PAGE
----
Out of a total of 614 patients, 488 patients were studied: of them, 90% were women; 99 (20%) were Texan Hispanics, 85 (17%) were Puerto Rican Hispanics, 169 (35%) were African–Americans and 135 (28%) were Caucasians. The patients’ mean (SD) age at T0 was 34.9 (11.7) years, the mean (SD) total disease duration (TD–TL) was 5.4 (3.6) years and the mean (SD) total follow-up time (T0–TL) was 3.9 (3.2) years and the number of follow-up visits was 5.1 (3.0) years; the estimated rate of loss to follow-up in the LUMINA cohort is 29%.29 Of the 243 (50%) patients who developed hypertension after TD, 136 (56%) patients developed it after T0 and are included in these analyses.


Table 1 depicts the main socioeconomic–demographic features for those patients who developed hypertension after T0 and those who did not. Patients who developed hypertension were more likely to be African–American and Hispanic Texan, below the poverty line and less educated; however, they were less likely to have health insurance or to drink alcoholic beverages as compared with those who did not develop hypertension; the proportion of smokers was comparable in both groups.

Table 1

 Socioeconomic–demographic features of patients in the LUMINA cohort as a function of the occurrence of hypertension any time after enrollment into the LUMINA cohort

Table 2 depicts the clinical and laboratory features. Patients who developed hypertension were more likely to develop renal involvement more frequently, to experience higher disease activity over time and to have accrued more damage, a higher BMI and diabetes mellitus.

Table 2

 Clinical and laboratory features of patients in the LUMINA cohort as a function of the occurrence of hypertension any time after enrollment into the LUMINA cohort

Anti-dsDNA antibodies and aPL antibodies were more frequently found in patients with hypertension whereas the baseline creatinine, LDL cholesterol and triglyceride levels were comparable in both patient groups. However, the proportion of patients who have high LDL was higher in those patients who developed hypertension than in those who did not, although the difference did not reach statistical significance.

The use of hydroxychloroquine, non-steroidal anti-inflammatory drugs and low-dose aspirin were comparable in both patient groups whereas the use of glucocorticoids was more frequent in those who developed hypertension; however, there was no difference in the average dose of prednisone equivalent used by patients in the two groups.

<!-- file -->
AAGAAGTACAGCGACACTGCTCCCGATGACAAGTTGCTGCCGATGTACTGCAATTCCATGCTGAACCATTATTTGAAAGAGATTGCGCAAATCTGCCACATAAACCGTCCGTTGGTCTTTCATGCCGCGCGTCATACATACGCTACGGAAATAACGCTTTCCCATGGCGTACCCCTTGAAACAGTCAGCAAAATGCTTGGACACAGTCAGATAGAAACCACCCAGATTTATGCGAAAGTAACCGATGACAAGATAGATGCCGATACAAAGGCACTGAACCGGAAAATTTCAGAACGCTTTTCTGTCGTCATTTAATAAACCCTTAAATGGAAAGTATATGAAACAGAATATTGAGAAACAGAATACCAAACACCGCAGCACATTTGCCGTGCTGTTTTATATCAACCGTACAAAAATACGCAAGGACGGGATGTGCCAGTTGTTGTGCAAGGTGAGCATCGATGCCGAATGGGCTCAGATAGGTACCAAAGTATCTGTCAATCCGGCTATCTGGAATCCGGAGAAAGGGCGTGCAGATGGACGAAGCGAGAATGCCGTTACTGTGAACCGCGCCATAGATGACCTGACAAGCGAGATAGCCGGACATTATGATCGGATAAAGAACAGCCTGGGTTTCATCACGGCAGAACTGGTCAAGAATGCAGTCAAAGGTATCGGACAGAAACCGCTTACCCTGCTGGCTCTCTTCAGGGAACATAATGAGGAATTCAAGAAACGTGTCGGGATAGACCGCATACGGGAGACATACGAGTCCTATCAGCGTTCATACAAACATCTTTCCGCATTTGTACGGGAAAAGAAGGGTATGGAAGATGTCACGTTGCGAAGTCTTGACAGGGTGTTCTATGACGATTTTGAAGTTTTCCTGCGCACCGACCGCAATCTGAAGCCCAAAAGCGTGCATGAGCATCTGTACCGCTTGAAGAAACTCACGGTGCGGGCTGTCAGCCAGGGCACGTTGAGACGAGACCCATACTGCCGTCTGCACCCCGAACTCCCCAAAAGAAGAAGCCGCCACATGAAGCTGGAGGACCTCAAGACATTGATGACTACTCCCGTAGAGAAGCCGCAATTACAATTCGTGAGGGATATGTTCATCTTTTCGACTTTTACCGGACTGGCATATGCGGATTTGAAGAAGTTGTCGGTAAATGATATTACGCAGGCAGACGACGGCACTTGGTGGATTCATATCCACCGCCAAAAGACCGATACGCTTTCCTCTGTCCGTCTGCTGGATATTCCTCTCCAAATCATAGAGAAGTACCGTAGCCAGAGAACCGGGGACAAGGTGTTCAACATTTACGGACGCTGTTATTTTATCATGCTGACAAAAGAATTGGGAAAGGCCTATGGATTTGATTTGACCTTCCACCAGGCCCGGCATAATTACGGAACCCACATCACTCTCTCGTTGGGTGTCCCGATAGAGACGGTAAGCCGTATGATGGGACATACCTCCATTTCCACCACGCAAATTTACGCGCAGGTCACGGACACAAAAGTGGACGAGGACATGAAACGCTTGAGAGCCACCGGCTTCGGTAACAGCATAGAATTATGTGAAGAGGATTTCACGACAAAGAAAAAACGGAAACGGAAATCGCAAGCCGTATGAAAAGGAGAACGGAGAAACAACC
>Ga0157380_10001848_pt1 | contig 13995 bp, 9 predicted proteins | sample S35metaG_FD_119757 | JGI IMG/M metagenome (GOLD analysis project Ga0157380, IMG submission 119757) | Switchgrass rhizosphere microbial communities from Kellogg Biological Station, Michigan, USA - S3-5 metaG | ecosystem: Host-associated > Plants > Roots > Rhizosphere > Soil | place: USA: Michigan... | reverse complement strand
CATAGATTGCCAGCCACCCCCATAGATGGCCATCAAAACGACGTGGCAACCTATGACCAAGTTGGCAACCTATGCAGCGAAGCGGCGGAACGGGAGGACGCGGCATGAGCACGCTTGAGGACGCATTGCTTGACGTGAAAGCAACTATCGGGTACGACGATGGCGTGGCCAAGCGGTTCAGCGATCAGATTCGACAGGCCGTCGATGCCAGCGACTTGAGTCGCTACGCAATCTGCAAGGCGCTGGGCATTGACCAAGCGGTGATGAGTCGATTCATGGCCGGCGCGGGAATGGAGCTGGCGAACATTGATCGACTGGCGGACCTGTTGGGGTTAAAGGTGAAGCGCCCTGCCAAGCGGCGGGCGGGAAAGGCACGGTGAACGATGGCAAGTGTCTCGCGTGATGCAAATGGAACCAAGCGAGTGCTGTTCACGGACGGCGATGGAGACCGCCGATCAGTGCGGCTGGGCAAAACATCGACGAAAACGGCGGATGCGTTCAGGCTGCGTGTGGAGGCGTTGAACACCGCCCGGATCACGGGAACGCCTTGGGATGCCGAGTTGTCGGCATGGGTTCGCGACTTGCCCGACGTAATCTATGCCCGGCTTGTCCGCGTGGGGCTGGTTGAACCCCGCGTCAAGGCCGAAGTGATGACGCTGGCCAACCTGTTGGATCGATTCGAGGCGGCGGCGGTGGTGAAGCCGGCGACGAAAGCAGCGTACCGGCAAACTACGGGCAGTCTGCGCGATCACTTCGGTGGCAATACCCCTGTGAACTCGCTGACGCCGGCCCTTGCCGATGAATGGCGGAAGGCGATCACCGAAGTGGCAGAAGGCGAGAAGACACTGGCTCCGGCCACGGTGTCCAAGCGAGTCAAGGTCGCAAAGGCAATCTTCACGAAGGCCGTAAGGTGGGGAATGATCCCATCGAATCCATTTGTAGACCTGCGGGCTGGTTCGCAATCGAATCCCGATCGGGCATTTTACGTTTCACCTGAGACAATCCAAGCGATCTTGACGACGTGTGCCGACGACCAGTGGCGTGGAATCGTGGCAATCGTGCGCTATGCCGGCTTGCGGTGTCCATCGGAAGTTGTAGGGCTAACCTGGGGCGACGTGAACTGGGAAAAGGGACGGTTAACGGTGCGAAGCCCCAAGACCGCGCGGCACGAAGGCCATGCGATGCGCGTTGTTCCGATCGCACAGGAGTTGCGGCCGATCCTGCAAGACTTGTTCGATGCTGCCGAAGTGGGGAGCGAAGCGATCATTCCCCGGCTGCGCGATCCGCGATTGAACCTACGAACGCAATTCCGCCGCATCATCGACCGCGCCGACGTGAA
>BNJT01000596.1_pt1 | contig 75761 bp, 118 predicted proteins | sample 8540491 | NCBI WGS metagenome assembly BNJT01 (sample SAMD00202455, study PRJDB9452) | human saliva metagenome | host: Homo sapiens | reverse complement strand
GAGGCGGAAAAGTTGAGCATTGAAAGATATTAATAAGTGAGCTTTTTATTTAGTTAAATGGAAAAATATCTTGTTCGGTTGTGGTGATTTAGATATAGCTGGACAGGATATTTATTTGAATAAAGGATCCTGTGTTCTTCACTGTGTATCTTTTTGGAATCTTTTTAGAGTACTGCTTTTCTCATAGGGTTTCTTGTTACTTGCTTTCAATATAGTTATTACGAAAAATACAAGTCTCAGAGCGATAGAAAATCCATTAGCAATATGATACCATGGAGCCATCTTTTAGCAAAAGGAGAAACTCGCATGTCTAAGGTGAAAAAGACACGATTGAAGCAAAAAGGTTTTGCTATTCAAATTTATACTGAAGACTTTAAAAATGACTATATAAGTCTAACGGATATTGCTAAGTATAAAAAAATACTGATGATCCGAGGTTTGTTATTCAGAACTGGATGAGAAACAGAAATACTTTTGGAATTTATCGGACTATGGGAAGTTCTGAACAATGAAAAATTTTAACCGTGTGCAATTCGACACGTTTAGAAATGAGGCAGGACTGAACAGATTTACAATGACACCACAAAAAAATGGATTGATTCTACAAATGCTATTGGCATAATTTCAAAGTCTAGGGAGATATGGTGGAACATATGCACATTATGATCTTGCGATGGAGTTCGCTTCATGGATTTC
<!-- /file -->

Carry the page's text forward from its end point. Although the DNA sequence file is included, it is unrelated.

Table 3 shows the multivariable logistic regression analyses data. African–American and Hispanic Texan ethnicities, renal involvement and a higher BMI were found to be independently associated with the occurrence of hypertension.

Table 3

 Predictors of hypertension in patients from the LUMINA cohort by multivariable logistic regression analyses (n = 382)


We carried out this study in the LUMINA cohort to assess the risk factors associated with the occurrence of hypertension after patients entered the cohort, hence “incident hypertension”. The strength of our study rests in that LUMINA is a longitudinal cohort with a large number of patients. Our study confirms previous reports from North American SLE cohorts that hypertension occurs frequently in SLE; the overall frequency of hypertension in our cohort was 60%. The prevalence of hypertension in other lupus cohorts with different ethnic composition from New York City (African–Americans), Toronto (Caucasians), Baltimore (African–Americans and Caucasians) and Pittsburgh (Caucasians) were 75%, 50%, 46% and 37%, respectively.8,13,15,17 The longer follow-up time in the Toronto lupus cohort might explain the higher prevalence rate in this cohort than in the Pittsburgh cohort, despite the fact that both are constituted primarily of Caucasians. Given the ethnic composition of the LUMINA cohort and the total disease duration, our rate is consistent with the data from these cohorts. However, the prevalence of hypertension in SLE in other parts of the world including Europe (Eurolupus, Spain and Greece) and Latin America (GLADEL, for Grupo Latinoamericano de Estudio del Lupus or Latin American Group for the Study of Lupus) are much lower (17%, 21%, 14% and 27%, respectively).2,30–,32 This is paradoxical given that the reported prevalence of hypertension in the general population of selected European and Latin American countries is higher than in North America.33,34

The risk factors for hypertension have been examined previously in two smaller studies: one in 112 Spanish patients and the other in 150 patients from the Toronto lupus cohort. In the first study, use of glucocorticoids, disease duration and age were found to be predictive of hypertension30 whereas in the second study hypercholesterolaemia was found to be the best predictor of hypertension.13 In our study, we failed to identify any of these previously reported factors as independently contributing to hypertension. However, we have identified factors that were not previously by other investigators such as renal involvement, higher BMI and African–American and Hispanic Texan ethnicities.

Hypertension has been described to be associated with worse renal outcomes in patients with lupus nephritis.17,35 We have now found renal involvement to be a strong predictor of hypertension even after adjusting for possible confounding variables; although this finding seems quite logical, such association has not been reported previously.